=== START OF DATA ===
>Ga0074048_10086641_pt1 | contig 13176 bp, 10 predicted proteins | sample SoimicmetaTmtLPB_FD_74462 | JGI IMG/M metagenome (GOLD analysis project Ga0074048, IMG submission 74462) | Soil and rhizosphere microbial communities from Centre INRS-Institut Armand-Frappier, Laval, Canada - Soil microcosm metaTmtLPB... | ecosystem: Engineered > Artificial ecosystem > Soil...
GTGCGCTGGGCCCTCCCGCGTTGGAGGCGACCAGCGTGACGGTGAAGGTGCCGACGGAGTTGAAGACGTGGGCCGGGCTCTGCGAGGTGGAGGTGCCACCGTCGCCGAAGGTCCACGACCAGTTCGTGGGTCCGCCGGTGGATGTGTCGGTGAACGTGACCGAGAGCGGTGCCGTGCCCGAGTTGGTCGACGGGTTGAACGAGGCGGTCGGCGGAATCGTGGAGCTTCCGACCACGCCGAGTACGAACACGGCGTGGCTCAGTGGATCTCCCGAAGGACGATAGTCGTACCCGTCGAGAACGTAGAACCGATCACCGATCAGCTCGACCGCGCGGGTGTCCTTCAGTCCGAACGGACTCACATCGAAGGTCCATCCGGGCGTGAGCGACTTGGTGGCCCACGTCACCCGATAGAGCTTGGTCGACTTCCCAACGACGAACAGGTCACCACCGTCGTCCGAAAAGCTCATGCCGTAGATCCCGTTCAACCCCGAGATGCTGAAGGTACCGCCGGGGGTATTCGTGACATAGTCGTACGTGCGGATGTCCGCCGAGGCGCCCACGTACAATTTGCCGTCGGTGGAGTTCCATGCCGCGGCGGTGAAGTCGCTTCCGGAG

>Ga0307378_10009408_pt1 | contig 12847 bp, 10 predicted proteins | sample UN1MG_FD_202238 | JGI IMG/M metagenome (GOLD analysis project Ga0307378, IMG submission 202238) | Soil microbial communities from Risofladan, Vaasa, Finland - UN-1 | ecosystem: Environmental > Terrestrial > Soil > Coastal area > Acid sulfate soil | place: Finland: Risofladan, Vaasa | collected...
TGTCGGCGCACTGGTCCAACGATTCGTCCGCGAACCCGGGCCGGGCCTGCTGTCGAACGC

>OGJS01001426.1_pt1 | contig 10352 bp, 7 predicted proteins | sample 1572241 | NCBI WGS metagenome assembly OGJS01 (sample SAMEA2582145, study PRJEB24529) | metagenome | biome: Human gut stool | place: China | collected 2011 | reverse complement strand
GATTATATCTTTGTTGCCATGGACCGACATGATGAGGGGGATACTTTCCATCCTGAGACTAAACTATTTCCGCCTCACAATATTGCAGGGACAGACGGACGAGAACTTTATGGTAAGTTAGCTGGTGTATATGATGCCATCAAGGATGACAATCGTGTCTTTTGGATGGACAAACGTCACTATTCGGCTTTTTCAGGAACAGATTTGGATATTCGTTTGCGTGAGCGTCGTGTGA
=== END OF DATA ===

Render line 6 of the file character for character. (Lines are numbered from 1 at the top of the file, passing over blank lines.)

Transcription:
GATTATATCTTTGTTGCCATGGACCGACATGATGAGGGGGATACTTTCCATCCTGAGACTAAACTATTTCCGCCTCACAATATTGCAGGGACAGACGGACGAGAACTTTATGGTAAGTTAGCTGGTGTATATGATGCCATCAAGGATGACAATCGTGTCTTTTGGATGGACAAACGTCACTATTCGGCTTTTTCAGGAACAGATTTGGATATTCGTTTGCGTGAGCGTCGTGTGA